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Saturday, August 29, 2009

Hero Worship

Related Link » Mark Steyn: Things only a Kennedy could get away with
“We are enjoined not to speak ill of the dead. But, when an entire nation — or, at any rate, its "mainstream" media culture — declines to speak the truth about the dead, we are certainly entitled to speak ill of such false eulogists. [...] We are all flawed, and most of us are weak, and in hellish moments, at a split-second's notice, confronting the choice that will define us ever after, many of us will fail the test. Perhaps Mary Jo [Kopechne] could have been saved; perhaps she would have died anyway. What is true is that Edward Kennedy made her death a certainty. [...] In a cooing paean to the senator on a cringe-makingly obsequious edition of NPR's "Diane Rehm Show", Edward Klein of Newsweek fondly recalled that one of Ted's "favorite topics of humor was, indeed, Chappaquiddick itself. He would ask people, ‘Have you heard any new jokes about Chappaquiddick?’"[!]”
— ‘By Mark Steyn, Syndicated Column’
It is a given that I have always subscribed to — America is the greatest country in the world. Moreover, we are, relatively speaking and in absolute terms as well, a good and generous people. But our societal value system is seriously flawed.

As human nature dictates, we value power, glamor, youth, success, and, above all, the almighty buck. Our non-denominational religion is hero-worship, and our common goal is "winning": it's not everything; it's the only thing, as one of our heroes famously summarized.

But Lombardi was being glib with a purpose. His pronouncement makes sense in a very specific arena: the world of professional team sports. In most walks of life, there are certainly other things to aspire to: honor, duty, personal accountability, decency, concepts that have largely disappeared from the halls of Congress. Perhaps it was ever so. I would like to believe otherwise, and so I shall.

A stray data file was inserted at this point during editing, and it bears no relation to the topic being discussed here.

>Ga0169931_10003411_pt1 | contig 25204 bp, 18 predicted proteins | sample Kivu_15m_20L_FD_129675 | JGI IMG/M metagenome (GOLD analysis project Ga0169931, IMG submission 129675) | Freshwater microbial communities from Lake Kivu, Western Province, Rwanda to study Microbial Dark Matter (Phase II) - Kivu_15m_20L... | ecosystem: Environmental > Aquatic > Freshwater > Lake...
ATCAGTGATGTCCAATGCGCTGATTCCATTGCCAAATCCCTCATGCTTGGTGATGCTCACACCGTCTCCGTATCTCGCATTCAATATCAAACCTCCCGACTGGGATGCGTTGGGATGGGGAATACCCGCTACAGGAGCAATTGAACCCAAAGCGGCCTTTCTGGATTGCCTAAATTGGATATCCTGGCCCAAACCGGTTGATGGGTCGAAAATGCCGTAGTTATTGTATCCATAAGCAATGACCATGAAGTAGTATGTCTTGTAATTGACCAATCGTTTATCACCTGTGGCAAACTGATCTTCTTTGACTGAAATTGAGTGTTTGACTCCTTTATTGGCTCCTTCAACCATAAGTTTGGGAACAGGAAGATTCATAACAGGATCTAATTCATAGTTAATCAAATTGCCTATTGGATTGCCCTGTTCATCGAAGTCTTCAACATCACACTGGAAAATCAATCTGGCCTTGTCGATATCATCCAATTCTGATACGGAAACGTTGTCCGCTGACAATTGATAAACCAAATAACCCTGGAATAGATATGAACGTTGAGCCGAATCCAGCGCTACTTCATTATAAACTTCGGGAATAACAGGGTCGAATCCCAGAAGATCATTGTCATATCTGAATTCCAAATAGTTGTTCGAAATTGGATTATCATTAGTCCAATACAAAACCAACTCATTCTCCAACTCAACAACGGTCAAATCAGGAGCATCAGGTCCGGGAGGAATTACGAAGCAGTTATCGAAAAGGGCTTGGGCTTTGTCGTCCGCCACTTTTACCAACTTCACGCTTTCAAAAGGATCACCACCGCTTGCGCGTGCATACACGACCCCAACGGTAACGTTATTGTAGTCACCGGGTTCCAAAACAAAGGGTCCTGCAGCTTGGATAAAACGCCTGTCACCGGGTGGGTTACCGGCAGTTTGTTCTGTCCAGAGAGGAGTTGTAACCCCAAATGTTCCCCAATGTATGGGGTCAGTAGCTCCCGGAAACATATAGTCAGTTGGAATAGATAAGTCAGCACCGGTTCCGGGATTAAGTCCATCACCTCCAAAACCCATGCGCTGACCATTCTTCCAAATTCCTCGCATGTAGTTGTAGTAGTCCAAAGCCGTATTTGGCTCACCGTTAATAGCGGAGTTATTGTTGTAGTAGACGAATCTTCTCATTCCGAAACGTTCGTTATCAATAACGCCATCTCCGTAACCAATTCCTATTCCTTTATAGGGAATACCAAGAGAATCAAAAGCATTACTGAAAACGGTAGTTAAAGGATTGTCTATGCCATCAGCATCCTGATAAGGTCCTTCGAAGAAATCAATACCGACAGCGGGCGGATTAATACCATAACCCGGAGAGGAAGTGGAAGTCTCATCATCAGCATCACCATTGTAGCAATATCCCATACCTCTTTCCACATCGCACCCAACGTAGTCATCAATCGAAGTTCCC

My personal pantheon of heroes evolved over time, as did my personal value system. As any other child begins life, my first hero was Mom, followed closely by Dad. Sadly, I was not fortunate to have ever known any of my grandparents, all of whom perished in the Holocaust shortly after my birth.

As I began my quarter century as a full-time student, I began to acquire historical heroes, such as the great victors of Word War II. General Eisenhower ruled supreme in my pantheon at that time, during my family's status as displaced persons (DP's) in the American Occupation Zone in West Germany.

After coming to America, other heroes were admitted to my pantheon: Harry Truman; Duke Snider; The Lone Ranger; and Tonto. My choices now included heroes from the realms of politics, sports, and the all-inclusive category — fantasy.

As time passed, admission to my pantheon became somewhat less focused on laudable attributes of success. My inclination was to pay homage to the less celebrated/glamorous qualities. Although the much celebrated Michael Jordan, JFK, and yes, Natalie Wood, made the grade, some others, whom I will not name, did not.

Ultimately, though some aspect of a person's life may indeed be exceptional, I am only moved to admire such people if they have a modicum of decency to their name.

Post #909 Hero Worship

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